S. Bignardi*, N. Abu Zeid, E. Corradini, G. Santarato
near surface, Archaeology, case history, estimation, mapping
Data della Pubblicazione:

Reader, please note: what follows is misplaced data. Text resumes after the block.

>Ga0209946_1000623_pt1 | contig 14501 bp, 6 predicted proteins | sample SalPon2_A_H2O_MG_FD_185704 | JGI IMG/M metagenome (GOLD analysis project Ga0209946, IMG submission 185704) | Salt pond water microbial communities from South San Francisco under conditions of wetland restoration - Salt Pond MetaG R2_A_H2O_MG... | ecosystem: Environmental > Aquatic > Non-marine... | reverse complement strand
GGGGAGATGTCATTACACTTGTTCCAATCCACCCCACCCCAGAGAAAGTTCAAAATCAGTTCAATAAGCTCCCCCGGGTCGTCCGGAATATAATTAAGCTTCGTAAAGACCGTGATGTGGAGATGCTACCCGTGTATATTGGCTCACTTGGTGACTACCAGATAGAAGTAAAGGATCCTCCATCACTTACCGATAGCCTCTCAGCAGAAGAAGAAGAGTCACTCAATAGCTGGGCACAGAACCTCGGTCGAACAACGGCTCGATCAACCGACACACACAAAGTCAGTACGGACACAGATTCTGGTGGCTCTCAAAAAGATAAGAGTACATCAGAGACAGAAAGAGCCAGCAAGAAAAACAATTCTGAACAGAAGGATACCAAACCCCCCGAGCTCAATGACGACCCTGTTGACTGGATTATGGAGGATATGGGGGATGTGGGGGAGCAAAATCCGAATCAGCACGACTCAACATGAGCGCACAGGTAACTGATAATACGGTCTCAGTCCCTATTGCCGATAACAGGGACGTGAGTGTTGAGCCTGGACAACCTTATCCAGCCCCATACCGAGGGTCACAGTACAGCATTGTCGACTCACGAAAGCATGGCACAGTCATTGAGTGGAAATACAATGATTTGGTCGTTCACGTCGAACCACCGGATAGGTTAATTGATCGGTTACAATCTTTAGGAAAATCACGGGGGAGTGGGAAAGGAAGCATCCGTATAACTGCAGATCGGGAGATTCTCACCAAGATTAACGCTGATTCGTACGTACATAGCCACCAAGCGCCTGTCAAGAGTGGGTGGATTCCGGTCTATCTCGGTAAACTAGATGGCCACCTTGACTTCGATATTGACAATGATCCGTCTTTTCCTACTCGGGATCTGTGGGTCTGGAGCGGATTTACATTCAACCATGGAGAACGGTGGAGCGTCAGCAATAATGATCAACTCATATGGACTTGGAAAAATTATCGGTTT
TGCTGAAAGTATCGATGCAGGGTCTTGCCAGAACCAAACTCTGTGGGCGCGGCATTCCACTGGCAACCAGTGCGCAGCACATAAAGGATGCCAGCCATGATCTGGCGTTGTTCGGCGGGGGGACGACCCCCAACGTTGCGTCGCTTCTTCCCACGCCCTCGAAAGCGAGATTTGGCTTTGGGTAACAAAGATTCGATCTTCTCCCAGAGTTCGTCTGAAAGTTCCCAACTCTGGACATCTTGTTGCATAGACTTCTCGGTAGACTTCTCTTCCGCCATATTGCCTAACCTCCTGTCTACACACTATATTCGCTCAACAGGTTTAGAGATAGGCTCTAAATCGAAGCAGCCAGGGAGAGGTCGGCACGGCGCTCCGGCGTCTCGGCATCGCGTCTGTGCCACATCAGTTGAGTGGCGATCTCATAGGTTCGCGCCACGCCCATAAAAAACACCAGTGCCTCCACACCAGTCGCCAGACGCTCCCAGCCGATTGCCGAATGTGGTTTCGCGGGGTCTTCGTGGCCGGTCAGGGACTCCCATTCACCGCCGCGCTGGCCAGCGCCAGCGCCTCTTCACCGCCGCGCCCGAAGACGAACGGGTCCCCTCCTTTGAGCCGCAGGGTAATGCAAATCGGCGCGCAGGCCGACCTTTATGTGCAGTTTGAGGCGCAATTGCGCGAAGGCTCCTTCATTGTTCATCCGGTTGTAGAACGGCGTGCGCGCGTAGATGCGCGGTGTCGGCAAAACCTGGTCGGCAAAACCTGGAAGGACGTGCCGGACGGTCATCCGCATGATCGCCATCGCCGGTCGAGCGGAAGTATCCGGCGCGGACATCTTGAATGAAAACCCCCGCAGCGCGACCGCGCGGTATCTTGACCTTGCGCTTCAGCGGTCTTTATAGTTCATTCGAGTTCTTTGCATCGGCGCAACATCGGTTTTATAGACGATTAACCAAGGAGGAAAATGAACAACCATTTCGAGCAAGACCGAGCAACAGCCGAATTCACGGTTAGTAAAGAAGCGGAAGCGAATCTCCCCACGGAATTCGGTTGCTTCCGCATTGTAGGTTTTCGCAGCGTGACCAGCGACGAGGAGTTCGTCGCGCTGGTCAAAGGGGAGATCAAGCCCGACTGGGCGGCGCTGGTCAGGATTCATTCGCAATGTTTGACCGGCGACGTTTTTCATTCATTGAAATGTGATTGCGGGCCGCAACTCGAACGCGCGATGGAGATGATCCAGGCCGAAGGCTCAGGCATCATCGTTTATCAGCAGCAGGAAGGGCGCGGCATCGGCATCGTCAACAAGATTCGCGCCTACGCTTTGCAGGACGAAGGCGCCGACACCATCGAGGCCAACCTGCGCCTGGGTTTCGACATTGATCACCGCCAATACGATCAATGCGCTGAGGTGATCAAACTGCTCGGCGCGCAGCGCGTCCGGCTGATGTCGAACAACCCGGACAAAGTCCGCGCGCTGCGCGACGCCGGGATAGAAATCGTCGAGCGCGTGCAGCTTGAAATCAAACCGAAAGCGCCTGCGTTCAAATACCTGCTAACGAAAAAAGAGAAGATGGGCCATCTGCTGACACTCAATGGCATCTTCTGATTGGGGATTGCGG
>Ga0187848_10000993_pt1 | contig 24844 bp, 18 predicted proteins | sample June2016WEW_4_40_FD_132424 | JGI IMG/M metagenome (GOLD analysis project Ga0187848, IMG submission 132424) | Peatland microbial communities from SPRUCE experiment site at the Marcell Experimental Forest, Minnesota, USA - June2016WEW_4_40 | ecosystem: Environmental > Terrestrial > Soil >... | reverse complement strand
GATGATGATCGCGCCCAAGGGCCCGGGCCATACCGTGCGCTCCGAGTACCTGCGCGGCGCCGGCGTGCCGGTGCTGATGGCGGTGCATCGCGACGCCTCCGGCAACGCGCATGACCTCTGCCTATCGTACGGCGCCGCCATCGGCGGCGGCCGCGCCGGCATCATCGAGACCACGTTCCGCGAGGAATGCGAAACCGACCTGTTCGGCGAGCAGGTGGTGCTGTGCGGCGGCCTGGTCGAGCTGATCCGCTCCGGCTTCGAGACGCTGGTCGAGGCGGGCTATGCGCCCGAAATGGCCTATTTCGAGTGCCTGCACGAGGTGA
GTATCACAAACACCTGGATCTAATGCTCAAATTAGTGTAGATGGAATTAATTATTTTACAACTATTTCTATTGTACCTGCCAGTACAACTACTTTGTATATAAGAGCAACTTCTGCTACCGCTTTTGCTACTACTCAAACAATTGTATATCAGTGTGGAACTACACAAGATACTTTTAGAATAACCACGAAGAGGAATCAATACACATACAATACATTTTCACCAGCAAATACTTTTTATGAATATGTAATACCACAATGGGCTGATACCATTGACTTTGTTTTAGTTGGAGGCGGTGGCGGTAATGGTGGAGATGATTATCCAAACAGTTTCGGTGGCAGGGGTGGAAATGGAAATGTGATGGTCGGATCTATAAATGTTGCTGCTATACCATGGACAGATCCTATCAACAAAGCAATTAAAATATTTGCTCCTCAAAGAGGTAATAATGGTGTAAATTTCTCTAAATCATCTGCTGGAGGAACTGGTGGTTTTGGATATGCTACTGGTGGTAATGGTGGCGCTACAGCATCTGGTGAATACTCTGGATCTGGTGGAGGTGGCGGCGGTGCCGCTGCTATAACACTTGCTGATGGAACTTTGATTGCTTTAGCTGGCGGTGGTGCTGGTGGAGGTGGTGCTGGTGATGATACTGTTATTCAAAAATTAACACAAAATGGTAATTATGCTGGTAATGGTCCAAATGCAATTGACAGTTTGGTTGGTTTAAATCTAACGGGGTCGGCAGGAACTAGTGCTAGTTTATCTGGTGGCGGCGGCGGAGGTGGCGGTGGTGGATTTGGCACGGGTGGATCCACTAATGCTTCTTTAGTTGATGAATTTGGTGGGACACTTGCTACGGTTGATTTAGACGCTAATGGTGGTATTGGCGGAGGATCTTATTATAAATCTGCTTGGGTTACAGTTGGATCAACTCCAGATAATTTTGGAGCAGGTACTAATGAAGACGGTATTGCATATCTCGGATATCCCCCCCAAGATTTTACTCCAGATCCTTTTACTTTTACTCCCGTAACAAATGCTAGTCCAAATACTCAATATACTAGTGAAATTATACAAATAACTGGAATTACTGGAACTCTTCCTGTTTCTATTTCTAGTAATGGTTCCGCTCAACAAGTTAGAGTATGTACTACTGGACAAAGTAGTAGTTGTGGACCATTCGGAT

In the framework of a geophysical survey at the “Pilastri Terramara” Middle Bronze Age archeological site (Northern Italy), which aimed at using cost-effective approaches to investigate a 12.000 m2 portion of land, we verified that in this site the most commonly used GPR, magnetometry and ERT geophysical methods were hampered by specific unfavorable conditions. Since the main purpose of the survey was to obtain information on ancient walking surfaces, we speculated that compaction, caused by the trampling of human activity over centuries, increased both density and seismic velocity of these paleo-surfaces. Assuming that such compacted layers still lie embedded in the shallow subsurface we successfully used the Horizontal-to-Vertical Spectral Ratio of microtremors, popular as HVSR, as a mapping tool. HVSR technique is seldom used in archaeological studies. The curve obtained by this method shows peaks and features that can be associated to the elastic impedance contrasts of a layered subsurface. Results from a previous single-station HVSR survey carried out on the whole area and consisted of 67 measurement points, allowed to obtain an indication about acoustic impedance contrasts and to spot few anomalies. The preliminary, yet promising result however, needed further acquisitions in order to achieve a better spatial sampling. We then tested microtremors acquisition using a linear array of seismic prospection geophones (4.5 Hz proper frequency) which have a worse response with respect the short period sensor used in single-station configuration. Yet the use of the array allowed for a comparable mapping of both paleo-surfaces and anomalies and data collection was performed at 24 locations simultaneously, so greatly accelerating the field work. In the following the two approaches are compared and an anomaly is highlighted which was located outside the hypothesized Bronze Age settlement area. Once excavated, such feature revealed to be a layer of roman age remains. Further, we show our best GPR section over the same anomaly. An indication was present in the GPR section but this became clear only afterward.